Court of Appeals of Missouri, Western District, Third Division
from the Circuit Court of Cole County The Honorable Daniel R.
Alok Ahuja, P.J., and Victor C. Howard and James E. Welsh,
2002, appellant Tony Mann was convicted of assault of a law
enforcement officer in the first degree and an associated
count of armed criminal action. Mann is currently serving his
sentences. The Board of Probation and Parole issued an order
granting Mann parole and ordering that he be released from
confinement on October 5, 2016. The Board later rescinded
that order, however, because it determined that assault of a
law enforcement officer is a "dangerous felony" for
which Mann is required to serve eighty-five percent of his
sentence before becoming parole-eligible. Mann filed a
petition for a writ of mandamus in the Circuit Court of Cole
County to compel the Board to reinstate his parole release
date. The circuit court denied relief, and Mann appeals. We
a bench trial, Mann was convicted in 2002 in the Circuit
Court of Greene County of first-degree assault of a law
enforcement officer, and an associated count of armed
criminal action. The convictions arose from an incident on
October 4, 2001, in which Mann fired a handgun at a
Springfield police officer who was attempting to detain him.
The circuit court sentenced Mann to life imprisonment on the
assault charge, and to ten years' imprisonment for armed
criminal action, with the sentences ordered to run
concurrently. A detailed description of the underlying
offense, and of Mann's prosecution, is contained in the
opinions of the Southern District affirming Mann's
convictions on direct appeal, and affirming the denial of his
motion for post-conviction relief. See State v.
Mann, 129 S.W.3d 462 (Mo. App. S.D. 2004); Mann v.
State, 245 S.W.3d 897 (Mo. App. S.D. 2008).
currently incarcerated at the South Central Correctional
Center in Licking. In October 2014, Mann received his first
parole hearing. Following that hearing, the Board issued an
order on November 17, 2014, granting Mann parole and ordering
that he be released from confinement on October 5, 2016.
March 7, 2016, the Board cancelled Mann's parole release
date. The Board rescinded its earlier order based on its
determination that first-degree assault of a law enforcement
officer is a "dangerous felony" within the meaning
of § 556.061(8),  and that Mann is therefore required to
serve eighty-five percent of his sentence before becoming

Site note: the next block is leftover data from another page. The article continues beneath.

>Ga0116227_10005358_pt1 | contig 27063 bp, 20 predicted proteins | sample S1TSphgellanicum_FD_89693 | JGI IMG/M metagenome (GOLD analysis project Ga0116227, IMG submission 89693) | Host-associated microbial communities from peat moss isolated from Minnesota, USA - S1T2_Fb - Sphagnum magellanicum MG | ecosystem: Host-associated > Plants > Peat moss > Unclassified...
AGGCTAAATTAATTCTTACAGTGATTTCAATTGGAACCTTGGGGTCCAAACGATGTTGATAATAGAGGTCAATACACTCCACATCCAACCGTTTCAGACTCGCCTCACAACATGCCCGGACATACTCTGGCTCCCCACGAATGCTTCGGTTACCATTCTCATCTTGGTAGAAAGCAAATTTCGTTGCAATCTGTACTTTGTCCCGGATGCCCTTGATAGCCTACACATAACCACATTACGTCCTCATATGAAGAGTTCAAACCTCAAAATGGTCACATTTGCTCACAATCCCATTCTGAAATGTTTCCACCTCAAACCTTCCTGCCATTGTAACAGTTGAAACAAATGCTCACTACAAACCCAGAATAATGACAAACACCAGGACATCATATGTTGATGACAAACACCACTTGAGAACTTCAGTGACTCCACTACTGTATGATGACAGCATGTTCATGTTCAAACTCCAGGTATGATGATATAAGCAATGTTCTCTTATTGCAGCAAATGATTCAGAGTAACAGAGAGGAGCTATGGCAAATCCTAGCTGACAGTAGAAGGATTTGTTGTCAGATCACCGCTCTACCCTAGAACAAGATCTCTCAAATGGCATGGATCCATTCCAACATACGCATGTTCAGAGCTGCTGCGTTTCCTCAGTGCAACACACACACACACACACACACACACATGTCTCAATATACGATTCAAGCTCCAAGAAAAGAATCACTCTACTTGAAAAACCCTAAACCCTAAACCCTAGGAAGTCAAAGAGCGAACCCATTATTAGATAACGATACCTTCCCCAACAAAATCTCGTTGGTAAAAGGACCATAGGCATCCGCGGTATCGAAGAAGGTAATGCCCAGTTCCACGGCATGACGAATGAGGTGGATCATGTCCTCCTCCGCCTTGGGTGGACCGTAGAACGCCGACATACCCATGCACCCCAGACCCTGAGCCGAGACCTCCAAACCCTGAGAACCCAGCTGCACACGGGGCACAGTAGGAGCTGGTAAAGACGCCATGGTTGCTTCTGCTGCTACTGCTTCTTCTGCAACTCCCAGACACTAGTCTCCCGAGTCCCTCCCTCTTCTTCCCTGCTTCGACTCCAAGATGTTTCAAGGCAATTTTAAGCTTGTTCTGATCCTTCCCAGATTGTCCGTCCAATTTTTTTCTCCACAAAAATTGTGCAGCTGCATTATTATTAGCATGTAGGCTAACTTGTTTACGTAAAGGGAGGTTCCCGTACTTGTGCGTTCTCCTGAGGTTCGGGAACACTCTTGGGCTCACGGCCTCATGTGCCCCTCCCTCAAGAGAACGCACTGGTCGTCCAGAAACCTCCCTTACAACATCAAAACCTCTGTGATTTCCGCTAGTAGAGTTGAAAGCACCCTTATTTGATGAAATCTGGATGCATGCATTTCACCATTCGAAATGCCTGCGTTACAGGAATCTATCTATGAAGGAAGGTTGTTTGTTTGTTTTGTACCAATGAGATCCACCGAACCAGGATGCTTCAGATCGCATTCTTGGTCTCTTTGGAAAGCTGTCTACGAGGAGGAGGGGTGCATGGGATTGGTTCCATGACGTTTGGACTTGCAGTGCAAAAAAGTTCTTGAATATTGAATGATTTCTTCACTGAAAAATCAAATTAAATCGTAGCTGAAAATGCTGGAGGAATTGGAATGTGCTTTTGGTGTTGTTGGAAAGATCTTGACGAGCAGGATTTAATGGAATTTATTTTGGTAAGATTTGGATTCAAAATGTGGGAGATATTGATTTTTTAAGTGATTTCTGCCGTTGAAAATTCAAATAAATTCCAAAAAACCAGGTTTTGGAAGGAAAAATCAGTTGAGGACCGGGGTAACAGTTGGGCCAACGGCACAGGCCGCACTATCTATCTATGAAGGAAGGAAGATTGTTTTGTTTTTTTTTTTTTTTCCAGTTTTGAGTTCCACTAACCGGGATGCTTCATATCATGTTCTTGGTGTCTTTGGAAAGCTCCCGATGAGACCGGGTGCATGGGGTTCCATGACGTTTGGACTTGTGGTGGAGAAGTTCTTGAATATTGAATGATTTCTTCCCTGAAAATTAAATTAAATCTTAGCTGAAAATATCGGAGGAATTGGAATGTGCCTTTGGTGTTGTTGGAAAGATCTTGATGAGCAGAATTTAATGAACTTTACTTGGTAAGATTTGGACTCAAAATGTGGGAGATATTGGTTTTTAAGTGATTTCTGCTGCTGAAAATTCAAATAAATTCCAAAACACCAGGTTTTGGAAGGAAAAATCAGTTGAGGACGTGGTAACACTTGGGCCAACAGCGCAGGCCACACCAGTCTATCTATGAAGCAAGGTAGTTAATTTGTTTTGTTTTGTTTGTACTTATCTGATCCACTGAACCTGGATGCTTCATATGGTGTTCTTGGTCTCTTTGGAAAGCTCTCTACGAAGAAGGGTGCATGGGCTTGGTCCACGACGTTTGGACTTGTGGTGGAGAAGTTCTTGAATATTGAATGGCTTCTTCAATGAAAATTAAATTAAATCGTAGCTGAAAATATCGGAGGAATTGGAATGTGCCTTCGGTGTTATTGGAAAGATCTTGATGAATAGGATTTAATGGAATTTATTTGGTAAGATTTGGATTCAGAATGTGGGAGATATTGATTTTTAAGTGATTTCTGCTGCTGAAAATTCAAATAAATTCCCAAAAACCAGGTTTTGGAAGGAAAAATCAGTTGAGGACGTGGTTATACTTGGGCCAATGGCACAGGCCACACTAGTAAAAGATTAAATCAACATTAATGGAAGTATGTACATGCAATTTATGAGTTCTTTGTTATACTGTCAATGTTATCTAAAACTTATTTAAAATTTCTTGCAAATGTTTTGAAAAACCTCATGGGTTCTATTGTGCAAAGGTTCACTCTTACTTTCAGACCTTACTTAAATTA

eligible for parole pursuant to § 558.019.3. The Board
set a new parole hearing in 2025.
April 22, 2016, Mann filed a petition for a writ of mandamus
challenging the Board's action in the Circuit Court of
Cole County. The circuit court issued a preliminary writ of
mandamus on April 25, 2016. After briefing and argument,
however, the court quashed its preliminary writ and denied
Standard of Review
An appeal will lie from the denial of a writ petition when a
lower court issued a preliminary order in mandamus but then
denied a permanent writ. . . . An appellate court reviews the
denial of a petition for a writ of mandamus for an abuse of
discretion. An abuse of discretion in denying a writ occurs
when the circuit court misapplies the applicable statutes.
U.S. Dep't of Veterans Affairs v. Boresi, 396 S.W.3d 356,
358-59 (Mo. banc 2013)
(citations omitted). "Where . . . issuance of the
writ depends on the interpretation of a statute, this Court
reviews the statute's meaning de novo."
State ex rel. White Family P'ship v. Roldan, 271
S.W.3d 569, 572 (Mo. banc 2008) (citation omitted).
argues that the circuit court should have granted him
mandamus relief, because the Board erroneously concluded that
his offense constituted a "dangerous felony." We
begin with the text of the relevant statutes. Mann was
convicted of first-degree assault of a law enforcement
officer under § 565.081. At the time of his offense in
2001, § 565.081 provided:
1. A person commits the crime of assault of a law enforcement
officer in the first degree if he attempts to kill or
knowingly causes or attempts to cause serious physical ...